Cheshire Wildlife Trust and Cheshire East & Chester Council work tirelessly to engage landowners with the scheme, identify suitable locations for ponds, oversee the creation and restoration and then monitor and look after the ponds as they mature. Natural England are looking closely at the outcomes from our pioneering DLL schemes, using parameters in common for all schemes, those bespoke to each strategy area, and our first year monitoring data.

It is a great privilege to share the results from the first year of monitoring the ponds created or restored by our trusted partners for the Natural England-led DLL schemes. So far, Cheshire Wildlife Trust and Cheshire West and Chester Council have created or restored 109 ponds in Cheshire. eDNA surveys were conducted on 45 ponds in Cheshire this year (all those ponds that were created or restored by 30 November 2019). Our partners collected water samples, and these were analysed by CellMark. In Cheshire, 27% of ponds had been colonised by great crested newts after one year, an early but encouraging indication that this iconic species is finding and using their new summer homes!

As well as eDNA, a number of parameters are closely monitored, such as Habitat Suitability Index (HSI) indicators. These include pond area, shade and macrophyte cover. We are also looking at how pond age and pond type (restored or created) could influence colonisation by great crested newts. Although we don’t yet have a lot of data, we have found this year that colonisation was higher in restored ponds compared to newly created ponds (62% of restored ponds compared to 10% of created ponds were colonised by great crested newts). It is reasonable to expect that newly created ponds will take longer to mature and the marginal vegetation important for egg-laying to establish. As we collect more data our understanding of what’s important for helping to conserve great crested newts will grow and we can adapt what we do through the scheme in response.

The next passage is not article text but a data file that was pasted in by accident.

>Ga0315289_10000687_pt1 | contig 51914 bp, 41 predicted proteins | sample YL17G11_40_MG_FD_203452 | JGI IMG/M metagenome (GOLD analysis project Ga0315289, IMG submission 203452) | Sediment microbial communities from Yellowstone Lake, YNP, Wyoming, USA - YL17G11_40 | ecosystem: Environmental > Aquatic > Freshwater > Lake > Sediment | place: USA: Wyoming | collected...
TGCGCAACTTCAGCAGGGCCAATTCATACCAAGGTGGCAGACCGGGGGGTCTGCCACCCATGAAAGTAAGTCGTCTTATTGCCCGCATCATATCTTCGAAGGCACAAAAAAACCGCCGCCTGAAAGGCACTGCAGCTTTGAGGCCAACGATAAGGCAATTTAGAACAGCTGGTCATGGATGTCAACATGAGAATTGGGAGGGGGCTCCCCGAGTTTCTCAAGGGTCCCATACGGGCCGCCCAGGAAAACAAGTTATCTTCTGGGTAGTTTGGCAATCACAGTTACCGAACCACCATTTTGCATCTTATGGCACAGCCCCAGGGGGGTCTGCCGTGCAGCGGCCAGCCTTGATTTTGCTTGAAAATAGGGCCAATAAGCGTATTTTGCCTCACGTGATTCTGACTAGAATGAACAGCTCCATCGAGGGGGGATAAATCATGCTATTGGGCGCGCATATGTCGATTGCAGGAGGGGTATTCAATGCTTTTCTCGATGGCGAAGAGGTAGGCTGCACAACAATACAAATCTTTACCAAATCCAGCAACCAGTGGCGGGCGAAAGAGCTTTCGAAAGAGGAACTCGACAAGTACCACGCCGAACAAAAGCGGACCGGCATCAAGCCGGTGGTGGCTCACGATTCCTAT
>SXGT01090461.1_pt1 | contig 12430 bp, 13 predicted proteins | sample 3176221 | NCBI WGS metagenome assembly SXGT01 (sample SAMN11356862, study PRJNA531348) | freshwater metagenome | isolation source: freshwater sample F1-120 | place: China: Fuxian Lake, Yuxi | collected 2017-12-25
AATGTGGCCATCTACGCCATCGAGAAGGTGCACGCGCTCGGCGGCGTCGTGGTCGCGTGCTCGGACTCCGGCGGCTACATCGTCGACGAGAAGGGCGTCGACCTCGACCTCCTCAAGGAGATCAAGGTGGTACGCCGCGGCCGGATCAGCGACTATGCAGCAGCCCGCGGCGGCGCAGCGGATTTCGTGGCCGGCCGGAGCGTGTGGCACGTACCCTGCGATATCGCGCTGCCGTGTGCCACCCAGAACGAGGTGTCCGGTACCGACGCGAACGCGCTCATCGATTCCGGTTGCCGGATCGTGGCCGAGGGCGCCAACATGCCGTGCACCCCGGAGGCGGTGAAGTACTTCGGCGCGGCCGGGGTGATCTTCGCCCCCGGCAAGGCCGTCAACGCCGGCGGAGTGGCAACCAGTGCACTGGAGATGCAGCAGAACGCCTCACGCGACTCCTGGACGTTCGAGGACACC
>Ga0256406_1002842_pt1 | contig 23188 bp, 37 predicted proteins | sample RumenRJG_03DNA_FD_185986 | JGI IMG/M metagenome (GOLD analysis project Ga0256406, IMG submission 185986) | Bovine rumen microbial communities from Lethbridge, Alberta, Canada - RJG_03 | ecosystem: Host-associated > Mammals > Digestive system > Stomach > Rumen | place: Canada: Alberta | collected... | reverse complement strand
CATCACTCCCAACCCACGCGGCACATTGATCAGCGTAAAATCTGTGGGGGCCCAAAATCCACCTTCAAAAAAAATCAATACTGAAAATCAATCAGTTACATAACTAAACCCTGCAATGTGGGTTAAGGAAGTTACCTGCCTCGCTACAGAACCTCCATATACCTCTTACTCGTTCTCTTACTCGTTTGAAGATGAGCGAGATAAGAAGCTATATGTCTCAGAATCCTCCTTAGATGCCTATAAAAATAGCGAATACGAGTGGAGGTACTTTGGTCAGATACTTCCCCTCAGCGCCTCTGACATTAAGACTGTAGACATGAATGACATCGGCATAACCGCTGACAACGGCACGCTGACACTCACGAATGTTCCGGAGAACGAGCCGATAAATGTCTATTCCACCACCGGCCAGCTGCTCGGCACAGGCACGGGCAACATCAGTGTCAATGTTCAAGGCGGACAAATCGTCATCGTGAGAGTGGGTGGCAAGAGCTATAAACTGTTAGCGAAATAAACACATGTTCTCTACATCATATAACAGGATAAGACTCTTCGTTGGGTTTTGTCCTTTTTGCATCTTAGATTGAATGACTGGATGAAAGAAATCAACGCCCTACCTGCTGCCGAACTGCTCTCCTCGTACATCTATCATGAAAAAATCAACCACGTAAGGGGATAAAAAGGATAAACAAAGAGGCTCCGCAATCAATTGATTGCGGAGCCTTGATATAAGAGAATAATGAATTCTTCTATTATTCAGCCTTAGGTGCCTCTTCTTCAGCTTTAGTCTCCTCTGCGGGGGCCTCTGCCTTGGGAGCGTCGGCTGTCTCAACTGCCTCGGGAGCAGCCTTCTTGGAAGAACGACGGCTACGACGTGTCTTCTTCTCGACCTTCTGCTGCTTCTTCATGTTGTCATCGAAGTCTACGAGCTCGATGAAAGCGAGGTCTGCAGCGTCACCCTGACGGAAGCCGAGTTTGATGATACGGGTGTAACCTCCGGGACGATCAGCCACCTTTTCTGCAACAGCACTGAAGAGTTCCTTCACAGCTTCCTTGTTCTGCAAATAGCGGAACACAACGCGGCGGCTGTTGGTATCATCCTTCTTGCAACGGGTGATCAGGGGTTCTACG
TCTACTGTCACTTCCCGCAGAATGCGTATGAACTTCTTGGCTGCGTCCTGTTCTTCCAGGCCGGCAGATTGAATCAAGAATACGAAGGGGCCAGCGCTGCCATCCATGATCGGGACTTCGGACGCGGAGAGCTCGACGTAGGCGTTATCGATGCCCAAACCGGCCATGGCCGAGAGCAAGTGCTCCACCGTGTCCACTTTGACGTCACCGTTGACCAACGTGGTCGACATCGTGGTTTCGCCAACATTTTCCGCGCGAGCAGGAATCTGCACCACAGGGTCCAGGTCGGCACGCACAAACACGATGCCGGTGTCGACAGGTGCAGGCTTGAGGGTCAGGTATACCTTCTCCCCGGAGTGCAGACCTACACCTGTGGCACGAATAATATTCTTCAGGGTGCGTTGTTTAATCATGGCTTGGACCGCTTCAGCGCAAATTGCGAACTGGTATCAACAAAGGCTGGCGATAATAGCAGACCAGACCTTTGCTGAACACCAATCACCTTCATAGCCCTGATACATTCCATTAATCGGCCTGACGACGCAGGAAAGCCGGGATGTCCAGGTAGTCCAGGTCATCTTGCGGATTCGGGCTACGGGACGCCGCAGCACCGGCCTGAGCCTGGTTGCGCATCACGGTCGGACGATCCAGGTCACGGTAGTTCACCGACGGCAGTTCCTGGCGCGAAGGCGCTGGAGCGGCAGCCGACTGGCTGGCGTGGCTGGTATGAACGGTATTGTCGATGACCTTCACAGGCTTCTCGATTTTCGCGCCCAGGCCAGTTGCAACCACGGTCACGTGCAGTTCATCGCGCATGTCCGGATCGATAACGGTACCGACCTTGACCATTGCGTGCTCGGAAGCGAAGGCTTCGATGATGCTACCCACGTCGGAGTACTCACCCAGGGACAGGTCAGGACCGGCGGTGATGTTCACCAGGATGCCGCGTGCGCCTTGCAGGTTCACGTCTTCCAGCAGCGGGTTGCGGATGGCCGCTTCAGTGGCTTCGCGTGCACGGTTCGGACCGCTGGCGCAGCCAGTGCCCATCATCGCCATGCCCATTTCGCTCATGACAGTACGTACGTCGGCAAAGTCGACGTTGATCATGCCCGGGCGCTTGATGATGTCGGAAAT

Whilst a relatively small number of ponds have been monitored to date in Kent and Cheshire, the results are promising and add to our confidence that DLL can help improve the conservation status of great crested newts. We’ll continue to survey the ponds next year, each year for the first four years (and at regular intervals after that), to check they remain good breeding places for great crested newts. Watch this space!

About Natural England

  • Natural England is the government’s advisor on the natural environment. Established in 2006, our work is focused on enhancing England’s wildlife and landscapes and maximising the benefits they bring to the public.
  • Natural England’s general purpose is to:

“ensure that the natural environment is conserved, enhanced and managed for the benefit of present and future generations, thereby contributing to sustainable development.”

Great crested newt larvae from a DLL pond. Photo credit: Sarah Harrington James, Kentish Stour Countryside Partnership
Great crested newt larvae from a DLL pond. Photo credit: Sarah Harrington James, Kentish Stour Countryside Partnership